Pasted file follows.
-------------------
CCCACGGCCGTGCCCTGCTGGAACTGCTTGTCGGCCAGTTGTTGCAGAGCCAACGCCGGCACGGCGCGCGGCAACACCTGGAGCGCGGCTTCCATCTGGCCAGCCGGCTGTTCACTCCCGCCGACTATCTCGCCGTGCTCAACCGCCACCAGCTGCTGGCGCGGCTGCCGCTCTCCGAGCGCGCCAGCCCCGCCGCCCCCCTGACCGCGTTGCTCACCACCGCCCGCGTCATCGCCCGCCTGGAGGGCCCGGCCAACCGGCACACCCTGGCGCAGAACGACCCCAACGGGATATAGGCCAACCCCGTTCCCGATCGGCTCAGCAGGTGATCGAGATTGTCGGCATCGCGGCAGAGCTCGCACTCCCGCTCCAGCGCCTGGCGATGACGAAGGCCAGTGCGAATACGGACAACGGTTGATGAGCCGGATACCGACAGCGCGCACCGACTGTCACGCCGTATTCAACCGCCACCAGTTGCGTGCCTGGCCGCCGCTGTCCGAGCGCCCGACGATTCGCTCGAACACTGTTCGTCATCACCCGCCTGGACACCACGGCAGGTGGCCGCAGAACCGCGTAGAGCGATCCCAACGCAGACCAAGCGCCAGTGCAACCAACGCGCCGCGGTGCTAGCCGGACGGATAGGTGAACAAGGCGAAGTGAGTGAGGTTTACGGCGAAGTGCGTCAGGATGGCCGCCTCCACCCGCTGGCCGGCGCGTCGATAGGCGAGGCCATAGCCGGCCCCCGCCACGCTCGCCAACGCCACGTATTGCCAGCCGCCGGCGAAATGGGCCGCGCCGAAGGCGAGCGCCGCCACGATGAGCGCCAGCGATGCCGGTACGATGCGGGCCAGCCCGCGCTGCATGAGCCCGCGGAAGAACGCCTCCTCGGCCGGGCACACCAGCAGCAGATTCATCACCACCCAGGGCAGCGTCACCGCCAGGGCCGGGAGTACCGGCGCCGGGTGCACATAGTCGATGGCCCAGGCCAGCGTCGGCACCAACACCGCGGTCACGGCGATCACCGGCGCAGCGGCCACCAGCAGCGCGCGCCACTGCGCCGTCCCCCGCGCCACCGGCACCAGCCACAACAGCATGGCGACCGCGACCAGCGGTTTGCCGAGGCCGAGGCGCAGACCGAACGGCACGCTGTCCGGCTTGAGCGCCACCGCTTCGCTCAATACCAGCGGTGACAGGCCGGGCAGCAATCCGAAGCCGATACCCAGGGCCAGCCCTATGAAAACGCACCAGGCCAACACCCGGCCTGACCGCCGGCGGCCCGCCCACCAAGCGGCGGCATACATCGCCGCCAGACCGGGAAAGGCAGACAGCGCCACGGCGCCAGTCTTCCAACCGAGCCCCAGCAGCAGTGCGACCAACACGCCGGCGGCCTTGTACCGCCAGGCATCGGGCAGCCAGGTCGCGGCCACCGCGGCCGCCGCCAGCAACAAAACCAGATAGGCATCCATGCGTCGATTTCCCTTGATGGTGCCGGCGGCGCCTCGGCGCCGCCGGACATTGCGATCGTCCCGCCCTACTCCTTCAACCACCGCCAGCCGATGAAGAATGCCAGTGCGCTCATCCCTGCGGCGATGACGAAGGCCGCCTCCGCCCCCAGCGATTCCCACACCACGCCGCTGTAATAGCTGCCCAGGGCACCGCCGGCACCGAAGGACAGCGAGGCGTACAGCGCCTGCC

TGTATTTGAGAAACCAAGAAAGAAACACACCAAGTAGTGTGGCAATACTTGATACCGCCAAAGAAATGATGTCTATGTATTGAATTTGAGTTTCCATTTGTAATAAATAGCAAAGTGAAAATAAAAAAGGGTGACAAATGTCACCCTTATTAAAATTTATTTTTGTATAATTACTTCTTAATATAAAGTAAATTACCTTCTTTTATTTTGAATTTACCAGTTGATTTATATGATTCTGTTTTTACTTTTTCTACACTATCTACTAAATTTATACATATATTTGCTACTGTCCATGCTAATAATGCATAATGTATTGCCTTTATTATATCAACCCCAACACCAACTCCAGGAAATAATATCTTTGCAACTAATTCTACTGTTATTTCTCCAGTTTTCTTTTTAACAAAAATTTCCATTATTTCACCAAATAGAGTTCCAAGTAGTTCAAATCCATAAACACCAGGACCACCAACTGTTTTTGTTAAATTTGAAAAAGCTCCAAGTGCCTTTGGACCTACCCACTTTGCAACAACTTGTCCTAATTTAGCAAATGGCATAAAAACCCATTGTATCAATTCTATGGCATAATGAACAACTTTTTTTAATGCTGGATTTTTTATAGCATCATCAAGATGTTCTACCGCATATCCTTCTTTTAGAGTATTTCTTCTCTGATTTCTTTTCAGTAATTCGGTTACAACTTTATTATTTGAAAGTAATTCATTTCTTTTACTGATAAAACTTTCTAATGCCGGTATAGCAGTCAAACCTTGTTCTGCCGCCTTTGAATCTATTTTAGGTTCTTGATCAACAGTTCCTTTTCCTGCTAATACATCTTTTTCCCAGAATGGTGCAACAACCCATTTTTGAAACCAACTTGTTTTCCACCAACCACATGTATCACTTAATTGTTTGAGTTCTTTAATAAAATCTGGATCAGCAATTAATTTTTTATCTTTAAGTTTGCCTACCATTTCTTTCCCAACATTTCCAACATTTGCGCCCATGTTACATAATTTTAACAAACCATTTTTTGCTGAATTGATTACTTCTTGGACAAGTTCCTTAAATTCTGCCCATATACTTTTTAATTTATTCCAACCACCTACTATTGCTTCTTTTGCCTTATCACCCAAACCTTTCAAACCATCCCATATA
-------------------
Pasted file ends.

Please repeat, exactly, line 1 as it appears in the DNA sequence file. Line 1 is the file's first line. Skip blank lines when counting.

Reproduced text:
CCCACGGCCGTGCCCTGCTGGAACTGCTTGTCGGCCAGTTGTTGCAGAGCCAACGCCGGCACGGCGCGCGGCAACACCTGGAGCGCGGCTTCCATCTGGCCAGCCGGCTGTTCACTCCCGCCGACTATCTCGCCGTGCTCAACCGCCACCAGCTGCTGGCGCGGCTGCCGCTCTCCGAGCGCGCCAGCCCCGCCGCCCCCCTGACCGCGTTGCTCACCACCGCCCGCGTCATCGCCCGCCTGGAGGGCCCGGCCAACCGGCACACCCTGGCGCAGAACGACCCCAACGGGATATAGGCCAACCCCGTTCCCGATCGGCTCAGCAGGTGATCGAGATTGTCGGCATCGCGGCAGAGCTCGCACTCCCGCTCCAGCGCCTGGCGATGACGAAGGCCAGTGCGAATACGGACAACGGTTGATGAGCCGGATACCGACAGCGCGCACCGACTGTCACGCCGTATTCAACCGCCACCAGTTGCGTGCCTGGCCGCCGCTGTCCGAGCGCCCGACGATTCGCTCGAACACTGTTCGTCATCACCCGCCTGGACACCACGGCAGGTGGCCGCAGAACCGCGTAGAGCGATCCCAACGCAGACCAAGCGCCAGTGCAACCAACGCGCCGCGGTGCTAGCCGGACGGATAGGTGAACAAGGCGAAGTGAGTGAGGTTTACGGCGAAGTGCGTCAGGATGGCCGCCTCCACCCGCTGGCCGGCGCGTCGATAGGCGAGGCCATAGCCGGCCCCCGCCACGCTCGCCAACGCCACGTATTGCCAGCCGCCGGCGAAATGGGCCGCGCCGAAGGCGAGCGCCGCCACGATGAGCGCCAGCGATGCCGGTACGATGCGGGCCAGCCCGCGCTGCATGAGCCCGCGGAAGAACGCCTCCTCGGCCGGGCACACCAGCAGCAGATTCATCACCACCCAGGGCAGCGTCACCGCCAGGGCCGGGAGTACCGGCGCCGGGTGCACATAGTCGATGGCCCAGGCCAGCGTCGGCACCAACACCGCGGTCACGGCGATCACCGGCGCAGCGGCCACCAGCAGCGCGCGCCACTGCGCCGTCCCCCGCGCCACCGGCACCAGCCACAACAGCATGGCGACCGCGACCAGCGGTTTGCCGAGGCCGAGGCGCAGACCGAACGGCACGCTGTCCGGCTTGAGCGCCACCGCTTCGCTCAATACCAGCGGTGACAGGCCGGGCAGCAATCCGAAGCCGATACCCAGGGCCAGCCCTATGAAAACGCACCAGGCCAACACCCGGCCTGACCGCCGGCGGCCCGCCCACCAAGCGGCGGCATACATCGCCGCCAGACCGGGAAAGGCAGACAGCGCCACGGCGCCAGTCTTCCAACCGAGCCCCAGCAGCAGTGCGACCAACACGCCGGCGGCCTTGTACCGCCAGGCATCGGGCAGCCAGGTCGCGGCCACCGCGGCCGCCGCCAGCAACAAAACCAGATAGGCATCCATGCGTCGATTTCCCTTGATGGTGCCGGCGGCGCCTCGGCGCCGCCGGACATTGCGATCGTCCCGCCCTACTCCTTCAACCACCGCCAGCCGATGAAGAATGCCAGTGCGCTCATCCCTGCGGCGATGACGAAGGCCGCCTCCGCCCCCAGCGATTCCCACACCACGCCGCTGTAATAGCTGCCCAGGGCACCGCCGGCACCGAAGGACAGCGAGGCGTACAGCGCCTGCC